Monday, December 19, 2011

December, Monday 19, 2011

DOW – 100 = 11,766
SPX –14 = 1205
NAS – 32 = 2523
10 YR YLD -.04 = 1.81%
OIL +.47 = 94.00
GOLD – 5.30 = 1594.90
SILV -.94 = 28.90
PLAT –9.00 = 1413.00

The ratings agencies have been busy over the past few days – better late than never, I suppose. Fitch put Belgium, Spain, Slovenia, Italy, Ireland, and Cyprus on its negative watch list. Moody’s cut Belgium’s credit rating by two levels. Standard & Poors is expected to cut France’s credit rating this week. Fitch says a solution to the Eurozone crisis is “technically and politically beyond reach.”

And credit downgrades make a solution fall even further out of reach. For any borrower – corporation or country – the worse the credit rating, the higher the interest on a loan is likely to be.
For many Eurozone countries, they are having a hard time paying their debt right now; if interest rates move higher, it just increases the probability of default. It is a vicious cycle;
deteriorating credit leads to higher interest rates and additional costs, which over time further damage the country’s credit rating.

Another potential problem area is interbank lending might freeze up.
Banks constantly have to borrow money from each other for a day or two because the balance between loans and money on hand is constantly shifting. But when banks begin to worry about possible losses on Eurozone bonds at other institutions, they may refuse to lend money overnight. Short-term money gets frozen in place. The European Central Bank can lend euros when nobody else will, and the US Federal Reserve has also done some short-term lending to the Eurozone.  The bigger problem here is one of confidence. If banks don’t trust one another, why should depositors trust banks? The simple answer is they shouldn’t.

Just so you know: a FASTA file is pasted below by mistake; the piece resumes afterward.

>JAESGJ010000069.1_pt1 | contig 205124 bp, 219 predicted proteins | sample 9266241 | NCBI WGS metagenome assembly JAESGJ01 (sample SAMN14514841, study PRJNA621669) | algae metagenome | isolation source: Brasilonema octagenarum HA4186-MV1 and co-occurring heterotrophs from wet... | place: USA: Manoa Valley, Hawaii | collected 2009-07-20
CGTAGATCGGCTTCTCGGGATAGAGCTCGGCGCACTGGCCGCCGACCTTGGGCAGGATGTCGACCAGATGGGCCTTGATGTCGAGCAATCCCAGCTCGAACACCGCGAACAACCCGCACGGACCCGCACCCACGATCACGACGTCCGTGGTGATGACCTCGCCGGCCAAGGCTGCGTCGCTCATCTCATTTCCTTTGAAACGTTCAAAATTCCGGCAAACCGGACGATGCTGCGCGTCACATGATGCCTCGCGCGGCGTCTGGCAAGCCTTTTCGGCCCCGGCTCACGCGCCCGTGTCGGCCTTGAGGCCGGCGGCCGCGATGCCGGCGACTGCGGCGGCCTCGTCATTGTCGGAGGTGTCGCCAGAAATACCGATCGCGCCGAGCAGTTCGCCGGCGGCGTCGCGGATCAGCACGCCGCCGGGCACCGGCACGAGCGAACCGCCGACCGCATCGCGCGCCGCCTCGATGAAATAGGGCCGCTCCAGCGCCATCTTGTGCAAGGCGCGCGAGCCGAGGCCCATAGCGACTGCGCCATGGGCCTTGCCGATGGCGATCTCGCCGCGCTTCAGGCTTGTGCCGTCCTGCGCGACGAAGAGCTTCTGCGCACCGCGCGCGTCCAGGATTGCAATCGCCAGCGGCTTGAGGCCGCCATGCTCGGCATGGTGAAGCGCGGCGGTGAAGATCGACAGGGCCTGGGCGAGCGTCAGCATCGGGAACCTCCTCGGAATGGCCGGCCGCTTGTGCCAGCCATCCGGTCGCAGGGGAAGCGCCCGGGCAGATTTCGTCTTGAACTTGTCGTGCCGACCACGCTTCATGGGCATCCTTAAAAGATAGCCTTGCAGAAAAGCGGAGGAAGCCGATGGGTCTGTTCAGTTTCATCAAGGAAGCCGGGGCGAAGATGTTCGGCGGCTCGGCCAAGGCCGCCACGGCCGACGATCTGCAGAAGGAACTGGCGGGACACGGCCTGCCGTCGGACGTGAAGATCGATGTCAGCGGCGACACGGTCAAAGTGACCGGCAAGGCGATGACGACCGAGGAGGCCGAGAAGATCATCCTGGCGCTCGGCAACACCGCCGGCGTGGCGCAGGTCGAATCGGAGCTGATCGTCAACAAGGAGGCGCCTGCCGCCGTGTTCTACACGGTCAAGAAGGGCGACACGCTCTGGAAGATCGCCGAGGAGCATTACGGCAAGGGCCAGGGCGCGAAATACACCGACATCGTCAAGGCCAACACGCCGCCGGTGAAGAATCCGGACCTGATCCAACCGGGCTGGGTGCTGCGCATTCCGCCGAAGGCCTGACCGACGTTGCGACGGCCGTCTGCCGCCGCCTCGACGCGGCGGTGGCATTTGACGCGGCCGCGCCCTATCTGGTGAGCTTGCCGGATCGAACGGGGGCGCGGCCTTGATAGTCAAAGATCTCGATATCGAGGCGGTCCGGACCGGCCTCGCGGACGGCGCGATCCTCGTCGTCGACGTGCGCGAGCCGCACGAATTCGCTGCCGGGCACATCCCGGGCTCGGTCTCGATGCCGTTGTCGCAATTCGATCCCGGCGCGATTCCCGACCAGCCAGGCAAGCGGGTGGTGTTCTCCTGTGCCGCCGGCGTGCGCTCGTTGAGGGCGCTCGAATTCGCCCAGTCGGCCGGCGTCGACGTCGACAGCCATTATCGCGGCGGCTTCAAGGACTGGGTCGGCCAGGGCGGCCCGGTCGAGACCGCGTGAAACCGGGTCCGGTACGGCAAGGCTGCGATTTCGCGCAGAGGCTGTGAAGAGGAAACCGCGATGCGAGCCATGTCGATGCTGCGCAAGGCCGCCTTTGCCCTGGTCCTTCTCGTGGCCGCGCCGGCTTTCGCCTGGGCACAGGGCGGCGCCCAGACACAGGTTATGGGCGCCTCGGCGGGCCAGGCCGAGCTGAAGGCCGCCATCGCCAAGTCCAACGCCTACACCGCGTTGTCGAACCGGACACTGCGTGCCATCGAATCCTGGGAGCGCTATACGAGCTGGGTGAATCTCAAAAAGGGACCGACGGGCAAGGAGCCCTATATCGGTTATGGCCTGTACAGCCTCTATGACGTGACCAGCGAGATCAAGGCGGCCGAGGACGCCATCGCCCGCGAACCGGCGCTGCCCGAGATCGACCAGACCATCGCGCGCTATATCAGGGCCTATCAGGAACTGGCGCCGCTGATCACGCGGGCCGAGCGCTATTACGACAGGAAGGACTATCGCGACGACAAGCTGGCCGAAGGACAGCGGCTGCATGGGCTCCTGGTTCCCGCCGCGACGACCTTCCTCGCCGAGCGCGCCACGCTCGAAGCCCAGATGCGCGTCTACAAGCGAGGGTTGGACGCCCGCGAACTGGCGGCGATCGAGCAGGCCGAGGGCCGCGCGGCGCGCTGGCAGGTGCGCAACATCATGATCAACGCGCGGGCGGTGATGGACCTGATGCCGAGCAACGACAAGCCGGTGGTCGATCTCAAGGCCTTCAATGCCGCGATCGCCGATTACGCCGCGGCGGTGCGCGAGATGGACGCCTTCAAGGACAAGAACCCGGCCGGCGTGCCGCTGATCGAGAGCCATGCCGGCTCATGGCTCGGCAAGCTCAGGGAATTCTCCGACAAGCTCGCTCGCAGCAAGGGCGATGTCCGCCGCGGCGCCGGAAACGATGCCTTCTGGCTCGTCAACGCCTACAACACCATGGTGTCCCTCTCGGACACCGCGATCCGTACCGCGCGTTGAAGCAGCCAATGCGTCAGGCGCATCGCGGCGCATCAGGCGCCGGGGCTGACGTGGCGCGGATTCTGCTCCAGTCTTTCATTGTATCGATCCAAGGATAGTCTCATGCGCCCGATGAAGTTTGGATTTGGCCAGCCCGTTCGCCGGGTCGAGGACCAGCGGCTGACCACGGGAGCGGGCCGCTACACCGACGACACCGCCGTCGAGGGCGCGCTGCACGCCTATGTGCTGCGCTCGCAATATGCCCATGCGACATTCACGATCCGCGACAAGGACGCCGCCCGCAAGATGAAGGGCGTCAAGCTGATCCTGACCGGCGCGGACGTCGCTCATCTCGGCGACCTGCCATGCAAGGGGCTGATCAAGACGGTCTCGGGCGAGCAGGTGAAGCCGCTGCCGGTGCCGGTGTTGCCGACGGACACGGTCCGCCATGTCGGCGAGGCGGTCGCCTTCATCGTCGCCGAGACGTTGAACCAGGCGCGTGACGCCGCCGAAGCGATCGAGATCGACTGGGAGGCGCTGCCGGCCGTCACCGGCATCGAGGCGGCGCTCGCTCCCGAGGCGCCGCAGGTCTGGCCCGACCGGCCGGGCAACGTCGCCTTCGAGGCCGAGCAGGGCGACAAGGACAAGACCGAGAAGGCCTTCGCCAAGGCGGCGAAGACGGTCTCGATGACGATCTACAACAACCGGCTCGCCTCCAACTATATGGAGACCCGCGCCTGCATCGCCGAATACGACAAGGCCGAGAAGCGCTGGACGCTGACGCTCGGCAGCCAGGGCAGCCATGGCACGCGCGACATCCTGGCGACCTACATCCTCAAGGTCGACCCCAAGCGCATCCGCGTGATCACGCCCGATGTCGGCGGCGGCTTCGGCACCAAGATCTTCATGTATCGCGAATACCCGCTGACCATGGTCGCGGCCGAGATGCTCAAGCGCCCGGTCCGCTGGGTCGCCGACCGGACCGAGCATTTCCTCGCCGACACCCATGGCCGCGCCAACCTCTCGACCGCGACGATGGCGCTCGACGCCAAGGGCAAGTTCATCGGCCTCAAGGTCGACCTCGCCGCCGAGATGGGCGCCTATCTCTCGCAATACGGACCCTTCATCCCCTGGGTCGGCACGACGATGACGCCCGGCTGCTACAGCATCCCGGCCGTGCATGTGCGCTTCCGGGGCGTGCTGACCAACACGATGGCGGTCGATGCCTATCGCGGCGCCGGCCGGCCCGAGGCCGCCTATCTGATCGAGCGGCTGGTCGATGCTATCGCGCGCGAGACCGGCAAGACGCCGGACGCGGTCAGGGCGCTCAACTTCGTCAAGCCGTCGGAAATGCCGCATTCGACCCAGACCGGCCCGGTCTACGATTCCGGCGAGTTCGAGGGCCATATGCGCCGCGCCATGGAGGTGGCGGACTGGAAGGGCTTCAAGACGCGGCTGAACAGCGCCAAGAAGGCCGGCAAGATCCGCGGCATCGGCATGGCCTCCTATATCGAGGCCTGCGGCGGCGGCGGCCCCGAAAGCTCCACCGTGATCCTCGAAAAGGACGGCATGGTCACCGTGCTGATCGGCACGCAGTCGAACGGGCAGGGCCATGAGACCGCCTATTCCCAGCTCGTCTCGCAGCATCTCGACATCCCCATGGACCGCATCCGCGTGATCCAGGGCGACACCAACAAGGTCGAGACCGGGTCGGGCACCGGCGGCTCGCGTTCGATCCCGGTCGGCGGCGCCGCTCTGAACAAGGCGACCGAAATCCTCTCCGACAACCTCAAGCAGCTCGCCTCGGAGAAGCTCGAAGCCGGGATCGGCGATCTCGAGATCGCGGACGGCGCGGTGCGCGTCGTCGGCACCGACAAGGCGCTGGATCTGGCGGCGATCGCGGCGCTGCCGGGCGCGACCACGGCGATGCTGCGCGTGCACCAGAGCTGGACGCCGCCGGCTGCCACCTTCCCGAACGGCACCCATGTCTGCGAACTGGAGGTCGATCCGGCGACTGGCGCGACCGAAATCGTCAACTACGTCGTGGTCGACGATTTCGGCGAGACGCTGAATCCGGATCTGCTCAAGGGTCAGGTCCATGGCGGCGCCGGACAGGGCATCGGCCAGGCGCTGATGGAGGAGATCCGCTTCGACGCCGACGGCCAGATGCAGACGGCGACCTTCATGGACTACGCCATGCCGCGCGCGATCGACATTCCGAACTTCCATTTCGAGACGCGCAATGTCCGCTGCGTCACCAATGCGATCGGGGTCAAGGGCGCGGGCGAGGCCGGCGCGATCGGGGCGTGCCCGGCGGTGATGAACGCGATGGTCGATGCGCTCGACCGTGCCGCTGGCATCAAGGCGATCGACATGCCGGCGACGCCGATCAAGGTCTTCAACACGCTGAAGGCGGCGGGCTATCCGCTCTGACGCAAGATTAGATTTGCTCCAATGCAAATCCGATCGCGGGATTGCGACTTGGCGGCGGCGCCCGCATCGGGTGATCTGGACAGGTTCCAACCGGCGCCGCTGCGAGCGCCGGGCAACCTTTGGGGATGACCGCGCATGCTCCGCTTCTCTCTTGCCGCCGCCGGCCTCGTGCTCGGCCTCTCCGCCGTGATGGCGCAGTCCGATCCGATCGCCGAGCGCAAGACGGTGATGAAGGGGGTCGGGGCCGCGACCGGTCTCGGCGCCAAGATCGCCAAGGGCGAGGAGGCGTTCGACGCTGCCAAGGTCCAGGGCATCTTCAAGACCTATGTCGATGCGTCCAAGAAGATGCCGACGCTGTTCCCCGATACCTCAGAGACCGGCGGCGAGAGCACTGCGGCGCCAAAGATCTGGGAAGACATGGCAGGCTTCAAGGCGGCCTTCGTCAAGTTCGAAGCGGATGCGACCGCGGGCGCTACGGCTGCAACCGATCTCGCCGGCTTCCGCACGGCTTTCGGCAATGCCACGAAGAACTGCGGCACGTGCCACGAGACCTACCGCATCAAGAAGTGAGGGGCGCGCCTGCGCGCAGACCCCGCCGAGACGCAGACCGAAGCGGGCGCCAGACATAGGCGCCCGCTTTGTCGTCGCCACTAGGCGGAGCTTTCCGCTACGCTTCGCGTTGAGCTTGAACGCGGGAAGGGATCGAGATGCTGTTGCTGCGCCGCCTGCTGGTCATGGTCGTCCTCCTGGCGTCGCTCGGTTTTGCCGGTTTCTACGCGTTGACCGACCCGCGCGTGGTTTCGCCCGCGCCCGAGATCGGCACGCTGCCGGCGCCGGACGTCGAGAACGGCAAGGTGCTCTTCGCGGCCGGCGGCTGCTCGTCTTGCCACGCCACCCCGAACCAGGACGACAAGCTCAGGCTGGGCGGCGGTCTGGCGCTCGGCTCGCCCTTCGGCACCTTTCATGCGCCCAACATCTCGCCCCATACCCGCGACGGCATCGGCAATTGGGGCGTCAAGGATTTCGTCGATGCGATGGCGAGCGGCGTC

When ratings agencies downgrade countries, it pushes private investors to sell their Eurobonds, and government institutions soak up the surplus. Actually, what that means is taxpayers soak up the surplus. The ECB probably owes the German Bundesbank more than a half trillion dollars because of accumulated short-term loans. We know the Federal Reserve is backstopping the ECB, we just don’t know the price tag. One way or another, taxpayers in Europe and the US are likely to end up holding the bag.

Speaking of holding the bag, European countries, which is to say European taxpayers have just authorized payout of almost $200 billion dollars to the IMF to support Euro bond markets. It is not enough to resolve the Euro.  It seems like they’re kicking the can down the road but it might more accurately be described as kicking a snowball down a mountain.

Speaking of holding the bag:
An update on the MF Global collapse; a substantial portion of MF Global’s commodity clients cleared their transactions through the Chicago Mercantile Exchange and Comex, owned by the CME Group – this is a publicly traded company with the ticker symbol CME.